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By the Media, Entertainment & Sport group of Bird & Bird

| 1 minute read

Online advertising reforms in the UK

Disruptive technologies have transformed almost every sector of the economy, not least the advertising industry. The exponential growth of online advertising has allowed brands of all sizes to connect with a diverse range of consumers within the comfort of their own homes. Yet, while the ability to target specific groups on digital platforms benefits marketers, it simultaneously exposes consumers to greater risks and harmful content. To redress the power imbalance, the government is proposing regulatory reforms via its Online Advertising Programme (OAP). It launched a 12-week long public consultation on 9 March, due to close 1 June this year.

Most of the options being considered by the government involve beefing up the current regulatory and sanctioning framework to crack down on non-compliance. The government acknowledges that the current self-regulatory regime is insufficient to manage the vast online advertising ecosystem—as can be seen in the ongoing battle between the Advertising Standards Authority (ASA) and online influencers who repeatedly fail to disclose social media posts as adverts.

The proposals to be considered range from extending the ASA’s remit—to measure platforms, intermediaries and publishers’ compliance to the new Online Platforms and Networks Standards (OPNS)—to replacing the self-regulatory regime (and even the ASA) with a statutory system of regulation with powers to issue fines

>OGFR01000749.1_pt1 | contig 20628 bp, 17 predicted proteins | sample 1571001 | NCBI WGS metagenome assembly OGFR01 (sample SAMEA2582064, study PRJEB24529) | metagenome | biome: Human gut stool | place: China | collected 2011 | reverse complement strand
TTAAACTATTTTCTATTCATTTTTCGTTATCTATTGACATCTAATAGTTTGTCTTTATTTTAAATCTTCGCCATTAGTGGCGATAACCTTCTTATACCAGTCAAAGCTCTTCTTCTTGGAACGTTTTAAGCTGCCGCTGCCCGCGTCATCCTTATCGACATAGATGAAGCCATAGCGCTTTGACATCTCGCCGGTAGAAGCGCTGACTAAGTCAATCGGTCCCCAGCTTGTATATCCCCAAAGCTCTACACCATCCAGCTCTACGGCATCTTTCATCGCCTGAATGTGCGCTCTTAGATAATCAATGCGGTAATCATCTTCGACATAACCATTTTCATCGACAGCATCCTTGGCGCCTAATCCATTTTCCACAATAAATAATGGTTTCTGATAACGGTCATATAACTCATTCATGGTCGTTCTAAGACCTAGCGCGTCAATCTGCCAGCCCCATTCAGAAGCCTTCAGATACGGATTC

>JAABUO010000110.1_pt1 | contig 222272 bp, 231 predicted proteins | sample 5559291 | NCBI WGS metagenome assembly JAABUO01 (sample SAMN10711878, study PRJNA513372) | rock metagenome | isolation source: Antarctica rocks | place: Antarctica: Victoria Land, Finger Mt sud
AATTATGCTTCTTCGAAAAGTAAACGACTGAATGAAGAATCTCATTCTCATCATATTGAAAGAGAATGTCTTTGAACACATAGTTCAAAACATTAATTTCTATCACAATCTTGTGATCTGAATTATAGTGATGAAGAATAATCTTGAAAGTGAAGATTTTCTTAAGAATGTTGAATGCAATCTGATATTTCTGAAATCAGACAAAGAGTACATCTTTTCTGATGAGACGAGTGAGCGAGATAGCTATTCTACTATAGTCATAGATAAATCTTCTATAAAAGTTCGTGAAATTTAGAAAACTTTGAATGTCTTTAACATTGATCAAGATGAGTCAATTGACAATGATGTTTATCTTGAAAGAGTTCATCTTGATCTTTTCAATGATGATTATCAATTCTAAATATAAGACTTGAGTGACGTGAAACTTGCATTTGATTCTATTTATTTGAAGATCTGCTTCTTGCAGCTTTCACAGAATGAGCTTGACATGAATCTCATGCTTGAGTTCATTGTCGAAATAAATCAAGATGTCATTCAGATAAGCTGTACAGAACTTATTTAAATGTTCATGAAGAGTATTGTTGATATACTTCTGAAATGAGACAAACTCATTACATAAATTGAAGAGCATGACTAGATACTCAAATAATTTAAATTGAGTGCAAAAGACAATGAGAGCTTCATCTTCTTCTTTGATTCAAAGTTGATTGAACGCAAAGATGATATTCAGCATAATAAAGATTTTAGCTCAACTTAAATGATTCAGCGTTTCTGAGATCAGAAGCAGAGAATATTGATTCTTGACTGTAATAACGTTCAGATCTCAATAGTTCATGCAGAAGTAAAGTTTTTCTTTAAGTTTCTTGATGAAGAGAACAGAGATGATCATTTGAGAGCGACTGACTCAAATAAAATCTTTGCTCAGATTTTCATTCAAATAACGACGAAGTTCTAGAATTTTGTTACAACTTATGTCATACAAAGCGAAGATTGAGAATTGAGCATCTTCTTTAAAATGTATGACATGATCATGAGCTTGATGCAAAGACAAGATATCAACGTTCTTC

Whatever the outcome of the consultation, the OAP will be supported by the Online Safety Bill (OSB), which is currently making its way through Parliament. While the OSB intends to mitigate the harms created by user generated content, the OAP will seek to address the harms created by marketers, both within the content of adverts and the targeting of consumers. While the two initiatives are complementary, the OAP will seek to promote accountability and transparency through the entire supply chain, taking into account the breadth and diversity of the online advertising industry.

It remains to be seen how far the government will go—but the strength of the OSB and proposed reforms to consumer law suggest it will take a much firmer approach. ​​Advertisers, platforms, intermediaries or publishers have until 1 June to respond to the consultation.

Read more on the proposed reforms on Bird & Bird’s website.

Written by Eloise Barry


marketing, advertising, asa, online advertising, united kingdom, advertising & marketing